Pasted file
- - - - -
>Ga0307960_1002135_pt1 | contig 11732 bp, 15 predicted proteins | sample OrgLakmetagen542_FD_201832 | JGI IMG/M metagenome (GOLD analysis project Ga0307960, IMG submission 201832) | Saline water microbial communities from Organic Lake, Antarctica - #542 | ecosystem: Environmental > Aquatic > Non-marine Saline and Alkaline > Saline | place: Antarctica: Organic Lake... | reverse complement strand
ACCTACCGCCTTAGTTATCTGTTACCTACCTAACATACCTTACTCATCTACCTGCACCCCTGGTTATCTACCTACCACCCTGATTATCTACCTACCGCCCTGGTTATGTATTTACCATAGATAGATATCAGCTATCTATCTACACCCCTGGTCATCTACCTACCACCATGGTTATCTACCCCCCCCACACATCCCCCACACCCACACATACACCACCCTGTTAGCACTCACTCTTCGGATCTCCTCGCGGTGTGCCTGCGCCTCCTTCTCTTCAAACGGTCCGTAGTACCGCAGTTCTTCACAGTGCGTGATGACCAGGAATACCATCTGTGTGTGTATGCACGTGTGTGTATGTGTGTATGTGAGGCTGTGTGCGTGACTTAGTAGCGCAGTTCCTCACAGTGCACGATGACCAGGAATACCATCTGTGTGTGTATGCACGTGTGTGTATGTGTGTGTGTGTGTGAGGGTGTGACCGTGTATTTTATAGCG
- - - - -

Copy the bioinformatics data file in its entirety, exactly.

>Ga0307960_1002135_pt1 | contig 11732 bp, 15 predicted proteins | sample OrgLakmetagen542_FD_201832 | JGI IMG/M metagenome (GOLD analysis project Ga0307960, IMG submission 201832) | Saline water microbial communities from Organic Lake, Antarctica - #542 | ecosystem: Environmental > Aquatic > Non-marine Saline and Alkaline > Saline | place: Antarctica: Organic Lake... | reverse complement strand
ACCTACCGCCTTAGTTATCTGTTACCTACCTAACATACCTTACTCATCTACCTGCACCCCTGGTTATCTACCTACCACCCTGATTATCTACCTACCGCCCTGGTTATGTATTTACCATAGATAGATATCAGCTATCTATCTACACCCCTGGTCATCTACCTACCACCATGGTTATCTACCCCCCCCACACATCCCCCACACCCACACATACACCACCCTGTTAGCACTCACTCTTCGGATCTCCTCGCGGTGTGCCTGCGCCTCCTTCTCTTCAAACGGTCCGTAGTACCGCAGTTCTTCACAGTGCGTGATGACCAGGAATACCATCTGTGTGTGTATGCACGTGTGTGTATGTGTGTATGTGAGGCTGTGTGCGTGACTTAGTAGCGCAGTTCCTCACAGTGCACGATGACCAGGAATACCATCTGTGTGTGTATGCACGTGTGTGTATGTGTGTGTGTGTGTGAGGGTGTGACCGTGTATTTTATAGCG